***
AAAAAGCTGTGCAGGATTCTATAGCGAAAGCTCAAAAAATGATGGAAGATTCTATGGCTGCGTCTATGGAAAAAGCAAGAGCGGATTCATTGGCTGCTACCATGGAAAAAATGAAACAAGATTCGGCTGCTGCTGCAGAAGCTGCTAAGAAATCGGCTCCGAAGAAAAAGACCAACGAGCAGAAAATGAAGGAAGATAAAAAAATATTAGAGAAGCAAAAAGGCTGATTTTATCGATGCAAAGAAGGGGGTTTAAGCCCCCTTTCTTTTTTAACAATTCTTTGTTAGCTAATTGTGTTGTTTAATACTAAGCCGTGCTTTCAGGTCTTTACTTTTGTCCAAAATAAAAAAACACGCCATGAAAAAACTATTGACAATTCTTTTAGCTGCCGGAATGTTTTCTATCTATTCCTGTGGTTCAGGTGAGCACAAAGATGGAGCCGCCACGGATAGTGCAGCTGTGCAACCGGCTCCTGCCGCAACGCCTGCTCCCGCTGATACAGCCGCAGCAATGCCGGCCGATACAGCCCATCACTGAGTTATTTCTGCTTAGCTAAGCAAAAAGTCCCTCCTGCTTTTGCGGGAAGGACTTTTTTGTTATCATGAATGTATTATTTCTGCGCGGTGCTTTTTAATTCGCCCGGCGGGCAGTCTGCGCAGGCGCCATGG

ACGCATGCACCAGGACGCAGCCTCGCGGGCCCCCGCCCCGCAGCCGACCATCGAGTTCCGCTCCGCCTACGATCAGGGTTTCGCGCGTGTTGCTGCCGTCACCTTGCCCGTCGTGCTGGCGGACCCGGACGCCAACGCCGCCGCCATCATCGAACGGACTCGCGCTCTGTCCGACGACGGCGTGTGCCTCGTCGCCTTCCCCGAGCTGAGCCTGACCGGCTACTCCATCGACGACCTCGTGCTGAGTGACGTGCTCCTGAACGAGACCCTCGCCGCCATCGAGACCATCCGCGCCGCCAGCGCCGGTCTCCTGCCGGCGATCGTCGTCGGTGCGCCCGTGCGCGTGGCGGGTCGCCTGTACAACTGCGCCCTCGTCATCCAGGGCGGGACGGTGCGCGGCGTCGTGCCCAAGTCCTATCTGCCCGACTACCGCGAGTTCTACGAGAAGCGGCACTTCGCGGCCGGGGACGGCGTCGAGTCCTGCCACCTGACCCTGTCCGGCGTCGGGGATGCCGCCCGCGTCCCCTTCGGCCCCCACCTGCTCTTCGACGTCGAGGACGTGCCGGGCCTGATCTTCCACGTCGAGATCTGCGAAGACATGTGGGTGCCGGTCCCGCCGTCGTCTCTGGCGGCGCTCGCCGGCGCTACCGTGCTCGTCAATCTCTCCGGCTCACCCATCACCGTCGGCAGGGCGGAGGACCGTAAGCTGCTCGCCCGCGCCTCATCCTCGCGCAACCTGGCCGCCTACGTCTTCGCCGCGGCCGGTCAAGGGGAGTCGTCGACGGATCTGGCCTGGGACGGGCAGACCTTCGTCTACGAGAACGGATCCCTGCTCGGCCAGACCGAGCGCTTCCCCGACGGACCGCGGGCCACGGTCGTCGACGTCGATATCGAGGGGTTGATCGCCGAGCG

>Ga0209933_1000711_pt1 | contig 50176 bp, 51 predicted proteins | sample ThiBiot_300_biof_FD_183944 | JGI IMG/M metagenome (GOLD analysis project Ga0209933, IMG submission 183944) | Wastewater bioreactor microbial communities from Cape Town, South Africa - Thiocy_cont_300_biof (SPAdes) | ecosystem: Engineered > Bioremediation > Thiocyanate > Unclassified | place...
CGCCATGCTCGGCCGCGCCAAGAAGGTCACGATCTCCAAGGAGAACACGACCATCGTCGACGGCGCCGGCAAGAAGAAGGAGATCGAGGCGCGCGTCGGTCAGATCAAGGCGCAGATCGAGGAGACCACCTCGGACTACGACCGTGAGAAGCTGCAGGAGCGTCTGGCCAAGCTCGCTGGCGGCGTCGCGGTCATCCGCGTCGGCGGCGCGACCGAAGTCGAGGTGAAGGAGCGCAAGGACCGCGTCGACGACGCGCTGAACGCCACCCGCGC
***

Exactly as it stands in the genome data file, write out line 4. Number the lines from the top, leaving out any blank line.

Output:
CGCCATGCTCGGCCGCGCCAAGAAGGTCACGATCTCCAAGGAGAACACGACCATCGTCGACGGCGCCGGCAAGAAGAAGGAGATCGAGGCGCGCGTCGGTCAGATCAAGGCGCAGATCGAGGAGACCACCTCGGACTACGACCGTGAGAAGCTGCAGGAGCGTCTGGCCAAGCTCGCTGGCGGCGTCGCGGTCATCCGCGTCGGCGGCGCGACCGAAGTCGAGGTGAAGGAGCGCAAGGACCGCGTCGACGACGCGCTGAACGCCACCCGCGC